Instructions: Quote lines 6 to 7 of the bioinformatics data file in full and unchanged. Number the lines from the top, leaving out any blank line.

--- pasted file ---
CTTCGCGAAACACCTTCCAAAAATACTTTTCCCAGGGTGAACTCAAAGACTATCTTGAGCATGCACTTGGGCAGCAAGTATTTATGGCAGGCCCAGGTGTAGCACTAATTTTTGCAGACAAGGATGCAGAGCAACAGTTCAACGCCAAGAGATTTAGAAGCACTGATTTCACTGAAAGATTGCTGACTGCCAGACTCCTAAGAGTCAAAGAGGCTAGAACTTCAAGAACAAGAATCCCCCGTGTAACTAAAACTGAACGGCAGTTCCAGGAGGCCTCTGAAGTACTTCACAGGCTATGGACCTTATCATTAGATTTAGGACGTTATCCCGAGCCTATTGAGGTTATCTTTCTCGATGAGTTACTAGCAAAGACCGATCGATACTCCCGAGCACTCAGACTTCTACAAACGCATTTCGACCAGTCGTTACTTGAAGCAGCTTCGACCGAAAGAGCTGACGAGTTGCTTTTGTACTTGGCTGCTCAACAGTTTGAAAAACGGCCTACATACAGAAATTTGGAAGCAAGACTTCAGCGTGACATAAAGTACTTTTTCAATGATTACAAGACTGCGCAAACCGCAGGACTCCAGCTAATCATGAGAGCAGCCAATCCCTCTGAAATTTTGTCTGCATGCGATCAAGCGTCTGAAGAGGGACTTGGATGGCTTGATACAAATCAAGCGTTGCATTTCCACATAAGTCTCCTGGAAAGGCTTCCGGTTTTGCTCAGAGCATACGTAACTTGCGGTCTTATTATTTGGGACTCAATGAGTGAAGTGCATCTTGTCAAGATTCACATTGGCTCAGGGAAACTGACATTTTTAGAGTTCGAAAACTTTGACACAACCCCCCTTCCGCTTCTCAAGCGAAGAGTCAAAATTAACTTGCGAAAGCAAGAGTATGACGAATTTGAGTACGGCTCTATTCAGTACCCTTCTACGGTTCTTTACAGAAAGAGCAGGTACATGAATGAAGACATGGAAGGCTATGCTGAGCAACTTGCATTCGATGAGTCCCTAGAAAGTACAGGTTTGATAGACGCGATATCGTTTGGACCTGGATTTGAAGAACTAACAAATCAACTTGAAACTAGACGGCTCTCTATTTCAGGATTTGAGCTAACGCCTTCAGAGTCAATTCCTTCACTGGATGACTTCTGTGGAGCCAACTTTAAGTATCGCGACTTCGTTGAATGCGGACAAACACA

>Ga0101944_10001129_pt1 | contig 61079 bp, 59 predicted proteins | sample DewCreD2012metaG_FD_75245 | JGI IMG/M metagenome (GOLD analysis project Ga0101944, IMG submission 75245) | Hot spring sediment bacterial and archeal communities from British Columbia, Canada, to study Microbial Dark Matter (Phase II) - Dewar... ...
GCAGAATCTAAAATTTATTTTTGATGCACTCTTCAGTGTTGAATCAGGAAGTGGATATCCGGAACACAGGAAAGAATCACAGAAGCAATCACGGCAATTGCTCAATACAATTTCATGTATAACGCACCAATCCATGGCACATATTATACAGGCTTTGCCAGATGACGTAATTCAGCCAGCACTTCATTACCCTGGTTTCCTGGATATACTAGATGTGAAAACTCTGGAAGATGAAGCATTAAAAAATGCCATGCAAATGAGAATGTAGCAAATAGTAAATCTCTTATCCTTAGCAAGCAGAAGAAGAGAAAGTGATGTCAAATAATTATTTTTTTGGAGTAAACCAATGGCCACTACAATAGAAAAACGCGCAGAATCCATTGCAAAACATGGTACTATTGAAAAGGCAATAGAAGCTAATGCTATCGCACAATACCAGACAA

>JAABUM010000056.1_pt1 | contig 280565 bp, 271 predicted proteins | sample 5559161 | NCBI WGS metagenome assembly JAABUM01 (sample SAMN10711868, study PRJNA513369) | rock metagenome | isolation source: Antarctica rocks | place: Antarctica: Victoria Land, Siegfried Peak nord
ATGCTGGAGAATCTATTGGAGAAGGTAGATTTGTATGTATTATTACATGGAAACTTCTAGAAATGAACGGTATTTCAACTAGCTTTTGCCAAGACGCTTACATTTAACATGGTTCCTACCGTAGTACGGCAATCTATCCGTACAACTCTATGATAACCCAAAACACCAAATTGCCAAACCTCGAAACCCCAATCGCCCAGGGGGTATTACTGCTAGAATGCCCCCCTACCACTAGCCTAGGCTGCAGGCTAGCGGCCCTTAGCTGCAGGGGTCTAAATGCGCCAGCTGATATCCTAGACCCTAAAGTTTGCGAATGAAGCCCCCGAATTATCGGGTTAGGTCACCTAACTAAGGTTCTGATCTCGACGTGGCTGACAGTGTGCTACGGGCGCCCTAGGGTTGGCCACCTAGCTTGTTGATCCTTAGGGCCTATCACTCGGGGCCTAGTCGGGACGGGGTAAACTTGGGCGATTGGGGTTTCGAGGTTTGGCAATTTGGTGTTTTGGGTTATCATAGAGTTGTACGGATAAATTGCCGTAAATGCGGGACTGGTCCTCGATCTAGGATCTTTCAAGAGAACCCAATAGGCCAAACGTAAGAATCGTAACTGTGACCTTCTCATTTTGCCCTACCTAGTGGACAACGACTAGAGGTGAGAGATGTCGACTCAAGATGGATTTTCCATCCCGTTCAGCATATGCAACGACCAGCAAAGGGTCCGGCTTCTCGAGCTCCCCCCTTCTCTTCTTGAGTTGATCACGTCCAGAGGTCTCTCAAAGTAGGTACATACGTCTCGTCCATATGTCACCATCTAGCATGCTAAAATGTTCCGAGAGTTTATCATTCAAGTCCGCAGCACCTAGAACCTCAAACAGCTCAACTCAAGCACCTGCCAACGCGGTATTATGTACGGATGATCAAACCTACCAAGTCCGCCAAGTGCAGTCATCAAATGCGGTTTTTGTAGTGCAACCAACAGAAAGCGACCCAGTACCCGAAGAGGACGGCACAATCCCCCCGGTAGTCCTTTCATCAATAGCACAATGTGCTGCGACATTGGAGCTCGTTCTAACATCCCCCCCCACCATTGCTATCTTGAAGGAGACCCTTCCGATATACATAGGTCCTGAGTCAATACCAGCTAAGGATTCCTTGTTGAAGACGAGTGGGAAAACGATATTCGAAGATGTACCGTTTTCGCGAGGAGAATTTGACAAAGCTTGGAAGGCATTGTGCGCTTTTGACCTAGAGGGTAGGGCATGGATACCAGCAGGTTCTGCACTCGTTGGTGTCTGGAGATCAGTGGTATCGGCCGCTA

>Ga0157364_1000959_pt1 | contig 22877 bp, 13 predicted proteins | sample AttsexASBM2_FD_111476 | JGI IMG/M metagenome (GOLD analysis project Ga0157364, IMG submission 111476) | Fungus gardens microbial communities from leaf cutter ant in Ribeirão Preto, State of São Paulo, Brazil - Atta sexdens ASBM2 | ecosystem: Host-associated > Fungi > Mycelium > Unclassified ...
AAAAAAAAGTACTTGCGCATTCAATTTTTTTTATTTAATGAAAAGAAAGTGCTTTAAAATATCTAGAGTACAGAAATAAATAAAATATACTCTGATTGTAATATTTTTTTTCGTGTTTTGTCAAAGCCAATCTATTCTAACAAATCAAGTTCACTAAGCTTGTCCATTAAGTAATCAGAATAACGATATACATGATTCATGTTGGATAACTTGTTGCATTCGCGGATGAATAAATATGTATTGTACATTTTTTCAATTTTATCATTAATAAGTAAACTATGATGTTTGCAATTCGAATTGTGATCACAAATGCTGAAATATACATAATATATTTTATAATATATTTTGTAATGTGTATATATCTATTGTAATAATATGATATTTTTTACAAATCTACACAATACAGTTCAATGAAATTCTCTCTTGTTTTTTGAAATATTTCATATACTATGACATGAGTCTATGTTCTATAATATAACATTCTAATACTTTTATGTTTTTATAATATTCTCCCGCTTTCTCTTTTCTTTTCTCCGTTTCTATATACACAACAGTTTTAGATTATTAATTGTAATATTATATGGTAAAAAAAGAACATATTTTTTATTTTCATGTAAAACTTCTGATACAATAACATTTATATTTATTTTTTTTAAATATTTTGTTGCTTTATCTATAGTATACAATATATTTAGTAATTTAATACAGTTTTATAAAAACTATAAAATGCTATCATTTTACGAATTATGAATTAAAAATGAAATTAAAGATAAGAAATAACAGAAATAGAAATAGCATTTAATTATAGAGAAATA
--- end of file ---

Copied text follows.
>Ga0157364_1000959_pt1 | contig 22877 bp, 13 predicted proteins | sample AttsexASBM2_FD_111476 | JGI IMG/M metagenome (GOLD analysis project Ga0157364, IMG submission 111476) | Fungus gardens microbial communities from leaf cutter ant in Ribeirão Preto, State of São Paulo, Brazil - Atta sexdens ASBM2 | ecosystem: Host-associated > Fungi > Mycelium > Unclassified ...
AAAAAAAAGTACTTGCGCATTCAATTTTTTTTATTTAATGAAAAGAAAGTGCTTTAAAATATCTAGAGTACAGAAATAAATAAAATATACTCTGATTGTAATATTTTTTTTCGTGTTTTGTCAAAGCCAATCTATTCTAACAAATCAAGTTCACTAAGCTTGTCCATTAAGTAATCAGAATAACGATATACATGATTCATGTTGGATAACTTGTTGCATTCGCGGATGAATAAATATGTATTGTACATTTTTTCAATTTTATCATTAATAAGTAAACTATGATGTTTGCAATTCGAATTGTGATCACAAATGCTGAAATATACATAATATATTTTATAATATATTTTGTAATGTGTATATATCTATTGTAATAATATGATATTTTTTACAAATCTACACAATACAGTTCAATGAAATTCTCTCTTGTTTTTTGAAATATTTCATATACTATGACATGAGTCTATGTTCTATAATATAACATTCTAATACTTTTATGTTTTTATAATATTCTCCCGCTTTCTCTTTTCTTTTCTCCGTTTCTATATACACAACAGTTTTAGATTATTAATTGTAATATTATATGGTAAAAAAAGAACATATTTTTTATTTTCATGTAAAACTTCTGATACAATAACATTTATATTTATTTTTTTTAAATATTTTGTTGCTTTATCTATAGTATACAATATATTTAGTAATTTAATACAGTTTTATAAAAACTATAAAATGCTATCATTTTACGAATTATGAATTAAAAATGAAATTAAAGATAAGAAATAACAGAAATAGAAATAGCATTTAATTATAGAGAAATA